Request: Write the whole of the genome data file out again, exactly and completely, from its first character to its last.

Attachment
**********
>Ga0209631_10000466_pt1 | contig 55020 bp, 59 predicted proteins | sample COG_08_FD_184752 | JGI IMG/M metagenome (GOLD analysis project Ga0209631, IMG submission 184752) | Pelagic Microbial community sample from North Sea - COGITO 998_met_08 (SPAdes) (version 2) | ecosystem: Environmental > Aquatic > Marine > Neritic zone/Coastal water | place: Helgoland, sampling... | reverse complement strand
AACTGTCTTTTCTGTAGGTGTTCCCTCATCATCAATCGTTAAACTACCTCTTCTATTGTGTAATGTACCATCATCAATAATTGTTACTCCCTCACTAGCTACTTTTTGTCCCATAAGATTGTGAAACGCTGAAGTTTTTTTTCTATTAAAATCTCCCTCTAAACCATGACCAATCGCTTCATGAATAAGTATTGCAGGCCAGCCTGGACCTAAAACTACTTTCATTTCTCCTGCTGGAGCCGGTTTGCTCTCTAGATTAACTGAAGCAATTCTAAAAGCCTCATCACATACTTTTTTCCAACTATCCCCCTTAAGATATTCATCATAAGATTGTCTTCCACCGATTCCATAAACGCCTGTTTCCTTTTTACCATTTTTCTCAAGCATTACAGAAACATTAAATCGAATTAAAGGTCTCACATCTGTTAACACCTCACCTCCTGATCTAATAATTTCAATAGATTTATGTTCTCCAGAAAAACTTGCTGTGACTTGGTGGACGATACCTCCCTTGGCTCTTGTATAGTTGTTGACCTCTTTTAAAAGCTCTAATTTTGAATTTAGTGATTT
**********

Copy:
>Ga0209631_10000466_pt1 | contig 55020 bp, 59 predicted proteins | sample COG_08_FD_184752 | JGI IMG/M metagenome (GOLD analysis project Ga0209631, IMG submission 184752) | Pelagic Microbial community sample from North Sea - COGITO 998_met_08 (SPAdes) (version 2) | ecosystem: Environmental > Aquatic > Marine > Neritic zone/Coastal water | place: Helgoland, sampling... | reverse complement strand
AACTGTCTTTTCTGTAGGTGTTCCCTCATCATCAATCGTTAAACTACCTCTTCTATTGTGTAATGTACCATCATCAATAATTGTTACTCCCTCACTAGCTACTTTTTGTCCCATAAGATTGTGAAACGCTGAAGTTTTTTTTCTATTAAAATCTCCCTCTAAACCATGACCAATCGCTTCATGAATAAGTATTGCAGGCCAGCCTGGACCTAAAACTACTTTCATTTCTCCTGCTGGAGCCGGTTTGCTCTCTAGATTAACTGAAGCAATTCTAAAAGCCTCATCACATACTTTTTTCCAACTATCCCCCTTAAGATATTCATCATAAGATTGTCTTCCACCGATTCCATAAACGCCTGTTTCCTTTTTACCATTTTTCTCAAGCATTACAGAAACATTAAATCGAATTAAAGGTCTCACATCTGTTAACACCTCACCTCCTGATCTAATAATTTCAATAGATTTATGTTCTCCAGAAAAACTTGCTGTGACTTGGTGGACGATACCTCCCTTGGCTCTTGTATAGTTGTTGACCTCTTTTAAAAGCTCTAATTTTGAATTTAGTGATTT